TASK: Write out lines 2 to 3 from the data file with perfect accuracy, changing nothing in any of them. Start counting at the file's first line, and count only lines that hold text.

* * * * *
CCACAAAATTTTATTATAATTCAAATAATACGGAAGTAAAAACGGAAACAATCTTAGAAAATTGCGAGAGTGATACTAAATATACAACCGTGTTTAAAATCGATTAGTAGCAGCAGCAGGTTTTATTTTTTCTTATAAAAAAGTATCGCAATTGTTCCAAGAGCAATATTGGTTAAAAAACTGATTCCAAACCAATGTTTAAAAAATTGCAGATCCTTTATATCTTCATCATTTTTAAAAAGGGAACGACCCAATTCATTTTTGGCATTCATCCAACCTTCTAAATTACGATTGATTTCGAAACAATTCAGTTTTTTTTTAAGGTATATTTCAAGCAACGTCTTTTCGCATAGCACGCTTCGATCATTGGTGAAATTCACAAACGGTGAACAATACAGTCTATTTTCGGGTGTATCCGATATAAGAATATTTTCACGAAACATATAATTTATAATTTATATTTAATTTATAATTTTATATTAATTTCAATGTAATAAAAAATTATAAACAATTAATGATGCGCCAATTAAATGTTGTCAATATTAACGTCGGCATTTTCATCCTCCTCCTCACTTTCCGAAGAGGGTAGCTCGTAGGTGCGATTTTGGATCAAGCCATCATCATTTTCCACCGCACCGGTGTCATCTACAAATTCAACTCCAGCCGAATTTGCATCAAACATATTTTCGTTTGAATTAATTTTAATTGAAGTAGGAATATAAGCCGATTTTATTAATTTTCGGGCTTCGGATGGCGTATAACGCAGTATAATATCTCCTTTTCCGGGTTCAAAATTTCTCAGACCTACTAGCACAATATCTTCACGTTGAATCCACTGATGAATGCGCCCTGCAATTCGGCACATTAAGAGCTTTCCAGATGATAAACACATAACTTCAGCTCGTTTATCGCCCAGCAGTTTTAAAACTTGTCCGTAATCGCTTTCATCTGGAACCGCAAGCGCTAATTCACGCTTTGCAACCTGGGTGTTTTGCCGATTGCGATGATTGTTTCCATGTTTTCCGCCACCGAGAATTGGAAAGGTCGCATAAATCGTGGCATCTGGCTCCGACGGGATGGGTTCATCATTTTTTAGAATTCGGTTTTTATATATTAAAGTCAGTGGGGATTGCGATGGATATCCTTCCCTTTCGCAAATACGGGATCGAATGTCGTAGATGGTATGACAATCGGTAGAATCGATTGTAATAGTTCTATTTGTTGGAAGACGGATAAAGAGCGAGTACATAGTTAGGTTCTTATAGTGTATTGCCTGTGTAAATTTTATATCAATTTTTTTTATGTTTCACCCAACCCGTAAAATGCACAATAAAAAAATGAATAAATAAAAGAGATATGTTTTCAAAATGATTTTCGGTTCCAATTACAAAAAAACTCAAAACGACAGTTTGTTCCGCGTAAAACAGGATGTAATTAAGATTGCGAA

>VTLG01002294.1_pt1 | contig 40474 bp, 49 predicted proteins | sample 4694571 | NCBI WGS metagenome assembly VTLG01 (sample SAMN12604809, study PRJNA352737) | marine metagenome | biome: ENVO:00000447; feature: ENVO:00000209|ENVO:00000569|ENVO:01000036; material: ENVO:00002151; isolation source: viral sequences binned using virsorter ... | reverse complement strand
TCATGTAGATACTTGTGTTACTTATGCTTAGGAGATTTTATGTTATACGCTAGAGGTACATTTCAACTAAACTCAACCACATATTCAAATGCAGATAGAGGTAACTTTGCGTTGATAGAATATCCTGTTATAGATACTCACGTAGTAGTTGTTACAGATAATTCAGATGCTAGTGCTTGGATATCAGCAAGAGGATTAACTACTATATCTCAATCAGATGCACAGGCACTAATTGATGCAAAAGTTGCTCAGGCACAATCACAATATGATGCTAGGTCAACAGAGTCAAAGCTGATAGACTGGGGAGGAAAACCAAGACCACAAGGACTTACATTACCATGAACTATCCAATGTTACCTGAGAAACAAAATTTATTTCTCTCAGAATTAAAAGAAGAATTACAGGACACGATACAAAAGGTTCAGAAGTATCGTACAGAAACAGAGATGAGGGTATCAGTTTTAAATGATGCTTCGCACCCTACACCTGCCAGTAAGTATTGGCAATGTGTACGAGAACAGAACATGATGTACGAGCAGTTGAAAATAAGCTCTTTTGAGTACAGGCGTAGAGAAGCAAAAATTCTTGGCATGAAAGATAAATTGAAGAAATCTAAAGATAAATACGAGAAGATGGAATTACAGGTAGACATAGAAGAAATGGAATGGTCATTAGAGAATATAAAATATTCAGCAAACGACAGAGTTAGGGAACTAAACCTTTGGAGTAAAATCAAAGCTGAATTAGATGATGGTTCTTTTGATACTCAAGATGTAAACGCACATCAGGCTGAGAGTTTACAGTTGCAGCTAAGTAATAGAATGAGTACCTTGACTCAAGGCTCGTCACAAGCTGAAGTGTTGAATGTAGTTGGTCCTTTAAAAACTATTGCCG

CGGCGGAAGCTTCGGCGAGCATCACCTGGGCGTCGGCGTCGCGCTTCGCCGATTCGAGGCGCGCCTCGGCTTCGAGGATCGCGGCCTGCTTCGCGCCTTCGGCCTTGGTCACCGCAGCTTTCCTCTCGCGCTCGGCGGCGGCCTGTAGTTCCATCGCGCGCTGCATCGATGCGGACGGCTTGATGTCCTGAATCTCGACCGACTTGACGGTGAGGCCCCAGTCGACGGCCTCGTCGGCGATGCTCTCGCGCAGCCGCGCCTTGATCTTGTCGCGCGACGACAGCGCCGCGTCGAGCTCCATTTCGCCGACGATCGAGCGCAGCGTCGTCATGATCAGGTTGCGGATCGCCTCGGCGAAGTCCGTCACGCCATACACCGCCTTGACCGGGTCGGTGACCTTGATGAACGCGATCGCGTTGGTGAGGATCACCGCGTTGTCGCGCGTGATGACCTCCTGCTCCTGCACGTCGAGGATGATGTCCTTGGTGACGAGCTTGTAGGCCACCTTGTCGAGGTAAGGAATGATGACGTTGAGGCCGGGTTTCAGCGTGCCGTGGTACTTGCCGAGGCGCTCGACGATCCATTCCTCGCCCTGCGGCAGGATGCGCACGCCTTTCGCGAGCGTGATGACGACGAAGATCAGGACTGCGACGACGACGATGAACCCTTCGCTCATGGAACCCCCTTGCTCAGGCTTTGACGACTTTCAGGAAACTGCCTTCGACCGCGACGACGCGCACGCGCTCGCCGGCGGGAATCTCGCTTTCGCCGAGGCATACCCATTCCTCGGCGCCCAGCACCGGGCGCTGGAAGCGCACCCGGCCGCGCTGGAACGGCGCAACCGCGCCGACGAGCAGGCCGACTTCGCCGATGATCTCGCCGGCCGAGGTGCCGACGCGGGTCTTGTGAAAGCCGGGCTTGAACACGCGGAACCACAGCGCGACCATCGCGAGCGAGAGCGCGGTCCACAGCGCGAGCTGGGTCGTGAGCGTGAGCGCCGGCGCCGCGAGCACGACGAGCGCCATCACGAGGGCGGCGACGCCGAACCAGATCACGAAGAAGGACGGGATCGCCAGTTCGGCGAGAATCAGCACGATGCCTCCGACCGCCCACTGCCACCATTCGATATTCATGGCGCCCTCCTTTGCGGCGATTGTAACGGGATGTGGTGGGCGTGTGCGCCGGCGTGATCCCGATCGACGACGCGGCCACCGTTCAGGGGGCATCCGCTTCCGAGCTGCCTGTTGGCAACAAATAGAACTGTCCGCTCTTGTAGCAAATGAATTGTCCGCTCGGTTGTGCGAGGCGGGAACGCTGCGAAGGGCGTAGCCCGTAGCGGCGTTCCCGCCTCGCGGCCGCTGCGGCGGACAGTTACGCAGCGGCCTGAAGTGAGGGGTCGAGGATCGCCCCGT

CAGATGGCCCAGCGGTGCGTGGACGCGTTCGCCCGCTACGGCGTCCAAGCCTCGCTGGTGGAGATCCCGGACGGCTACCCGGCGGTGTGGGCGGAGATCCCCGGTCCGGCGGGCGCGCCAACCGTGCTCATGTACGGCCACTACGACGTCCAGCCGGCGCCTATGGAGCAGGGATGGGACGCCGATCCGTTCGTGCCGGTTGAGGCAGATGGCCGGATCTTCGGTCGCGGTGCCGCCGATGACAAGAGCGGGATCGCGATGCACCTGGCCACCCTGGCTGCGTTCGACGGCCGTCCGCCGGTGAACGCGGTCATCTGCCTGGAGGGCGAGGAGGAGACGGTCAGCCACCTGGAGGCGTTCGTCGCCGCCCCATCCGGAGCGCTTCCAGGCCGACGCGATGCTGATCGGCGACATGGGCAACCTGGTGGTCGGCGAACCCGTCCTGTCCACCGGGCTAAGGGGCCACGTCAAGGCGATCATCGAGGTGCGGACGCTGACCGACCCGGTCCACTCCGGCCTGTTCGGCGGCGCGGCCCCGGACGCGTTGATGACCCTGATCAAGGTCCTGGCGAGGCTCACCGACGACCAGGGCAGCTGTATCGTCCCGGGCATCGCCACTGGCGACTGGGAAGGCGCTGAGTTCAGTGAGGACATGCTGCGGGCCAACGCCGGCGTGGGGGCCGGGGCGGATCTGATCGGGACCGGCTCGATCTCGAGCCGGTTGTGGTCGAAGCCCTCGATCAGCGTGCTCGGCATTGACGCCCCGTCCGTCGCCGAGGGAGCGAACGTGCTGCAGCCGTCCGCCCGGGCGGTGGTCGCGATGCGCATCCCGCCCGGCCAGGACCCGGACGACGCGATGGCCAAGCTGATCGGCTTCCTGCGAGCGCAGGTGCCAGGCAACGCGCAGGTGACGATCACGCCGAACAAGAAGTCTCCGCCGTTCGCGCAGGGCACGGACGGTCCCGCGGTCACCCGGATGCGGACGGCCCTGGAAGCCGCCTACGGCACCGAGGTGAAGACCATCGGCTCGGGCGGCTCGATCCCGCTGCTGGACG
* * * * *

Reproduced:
>VTLG01002294.1_pt1 | contig 40474 bp, 49 predicted proteins | sample 4694571 | NCBI WGS metagenome assembly VTLG01 (sample SAMN12604809, study PRJNA352737) | marine metagenome | biome: ENVO:00000447; feature: ENVO:00000209|ENVO:00000569|ENVO:01000036; material: ENVO:00002151; isolation source: viral sequences binned using virsorter ... | reverse complement strand
TCATGTAGATACTTGTGTTACTTATGCTTAGGAGATTTTATGTTATACGCTAGAGGTACATTTCAACTAAACTCAACCACATATTCAAATGCAGATAGAGGTAACTTTGCGTTGATAGAATATCCTGTTATAGATACTCACGTAGTAGTTGTTACAGATAATTCAGATGCTAGTGCTTGGATATCAGCAAGAGGATTAACTACTATATCTCAATCAGATGCACAGGCACTAATTGATGCAAAAGTTGCTCAGGCACAATCACAATATGATGCTAGGTCAACAGAGTCAAAGCTGATAGACTGGGGAGGAAAACCAAGACCACAAGGACTTACATTACCATGAACTATCCAATGTTACCTGAGAAACAAAATTTATTTCTCTCAGAATTAAAAGAAGAATTACAGGACACGATACAAAAGGTTCAGAAGTATCGTACAGAAACAGAGATGAGGGTATCAGTTTTAAATGATGCTTCGCACCCTACACCTGCCAGTAAGTATTGGCAATGTGTACGAGAACAGAACATGATGTACGAGCAGTTGAAAATAAGCTCTTTTGAGTACAGGCGTAGAGAAGCAAAAATTCTTGGCATGAAAGATAAATTGAAGAAATCTAAAGATAAATACGAGAAGATGGAATTACAGGTAGACATAGAAGAAATGGAATGGTCATTAGAGAATATAAAATATTCAGCAAACGACAGAGTTAGGGAACTAAACCTTTGGAGTAAAATCAAAGCTGAATTAGATGATGGTTCTTTTGATACTCAAGATGTAAACGCACATCAGGCTGAGAGTTTACAGTTGCAGCTAAGTAATAGAATGAGTACCTTGACTCAAGGCTCGTCACAAGCTGAAGTGTTGAATGTAGTTGGTCCTTTAAAAACTATTGCCG